Half of the world's population, some 3.5 billion people, live in cities. And that number is only expected to increase: by 2030, nearly 60 percent of all people worldwide may be living in urban areas. Virtually all of this urbanization, 95 percent, is taking place in developing countries. Unfortunately, that growth of "urban area" includes slums. Today, 823 million people already live in those slums, but that number will continue to grow.
Sustainable growth is the biggest challenge of the cities of the future. Despite the large number of people living in cities, all cities cover only three percent of all land area. Yet cities can make a big difference: they account for about 60 - 80 percent of all energy consumption and about 75 percent of carbon emissions. Rapid urbanization weighs heavily on getting or keeping fresh water supplies, functioning sewers, habitat and public health.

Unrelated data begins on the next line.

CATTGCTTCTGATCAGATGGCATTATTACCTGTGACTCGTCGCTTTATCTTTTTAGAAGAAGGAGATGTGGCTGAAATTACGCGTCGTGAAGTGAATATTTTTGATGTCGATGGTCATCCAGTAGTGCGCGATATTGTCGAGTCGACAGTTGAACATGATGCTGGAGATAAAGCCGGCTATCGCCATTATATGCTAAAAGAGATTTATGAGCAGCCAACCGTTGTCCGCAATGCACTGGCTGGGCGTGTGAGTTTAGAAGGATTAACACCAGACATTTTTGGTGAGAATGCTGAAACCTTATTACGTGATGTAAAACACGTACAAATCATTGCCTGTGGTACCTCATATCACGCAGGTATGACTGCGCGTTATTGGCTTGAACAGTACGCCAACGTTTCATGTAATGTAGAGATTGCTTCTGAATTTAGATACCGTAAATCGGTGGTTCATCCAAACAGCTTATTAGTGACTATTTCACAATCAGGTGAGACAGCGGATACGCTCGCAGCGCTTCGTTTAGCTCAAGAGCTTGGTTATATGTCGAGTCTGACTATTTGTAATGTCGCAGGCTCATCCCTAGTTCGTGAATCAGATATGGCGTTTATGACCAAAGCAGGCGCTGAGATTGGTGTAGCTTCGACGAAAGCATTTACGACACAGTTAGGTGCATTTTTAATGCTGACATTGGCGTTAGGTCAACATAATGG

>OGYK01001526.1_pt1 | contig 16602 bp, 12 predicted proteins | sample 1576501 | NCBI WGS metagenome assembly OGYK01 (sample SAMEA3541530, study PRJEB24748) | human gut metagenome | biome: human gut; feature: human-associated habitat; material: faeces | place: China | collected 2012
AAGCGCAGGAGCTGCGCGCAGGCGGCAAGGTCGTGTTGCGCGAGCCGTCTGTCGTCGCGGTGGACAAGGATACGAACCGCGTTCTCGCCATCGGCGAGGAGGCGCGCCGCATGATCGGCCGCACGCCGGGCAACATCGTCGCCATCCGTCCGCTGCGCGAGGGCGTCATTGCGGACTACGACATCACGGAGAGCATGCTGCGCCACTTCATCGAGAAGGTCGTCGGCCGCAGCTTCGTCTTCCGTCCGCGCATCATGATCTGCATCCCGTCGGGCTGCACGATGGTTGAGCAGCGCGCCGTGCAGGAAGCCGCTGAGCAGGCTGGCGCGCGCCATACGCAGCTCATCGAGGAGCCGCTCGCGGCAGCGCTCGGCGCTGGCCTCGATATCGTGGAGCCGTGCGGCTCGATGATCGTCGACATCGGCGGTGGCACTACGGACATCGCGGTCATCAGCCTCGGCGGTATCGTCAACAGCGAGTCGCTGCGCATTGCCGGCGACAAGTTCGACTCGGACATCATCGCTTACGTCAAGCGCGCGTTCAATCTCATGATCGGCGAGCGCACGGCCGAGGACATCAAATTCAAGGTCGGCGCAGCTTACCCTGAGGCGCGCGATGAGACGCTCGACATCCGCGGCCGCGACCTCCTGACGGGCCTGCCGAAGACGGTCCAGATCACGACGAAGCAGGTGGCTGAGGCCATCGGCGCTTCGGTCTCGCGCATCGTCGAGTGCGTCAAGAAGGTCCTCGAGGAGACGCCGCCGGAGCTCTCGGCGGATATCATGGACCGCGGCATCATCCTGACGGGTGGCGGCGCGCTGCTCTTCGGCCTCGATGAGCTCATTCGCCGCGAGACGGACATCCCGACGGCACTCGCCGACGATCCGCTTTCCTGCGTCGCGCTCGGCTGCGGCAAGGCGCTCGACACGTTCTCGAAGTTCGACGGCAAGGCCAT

At the same time, high population density in cities also has advantages. For example, it is easier to use resources more efficiently; implement technological innovations widely; and use fewer resources and energy. Through innovation and progress, the city of the future must provide opportunities for all, including access basic services such as clean drinking water, housing, energy, transportation and more.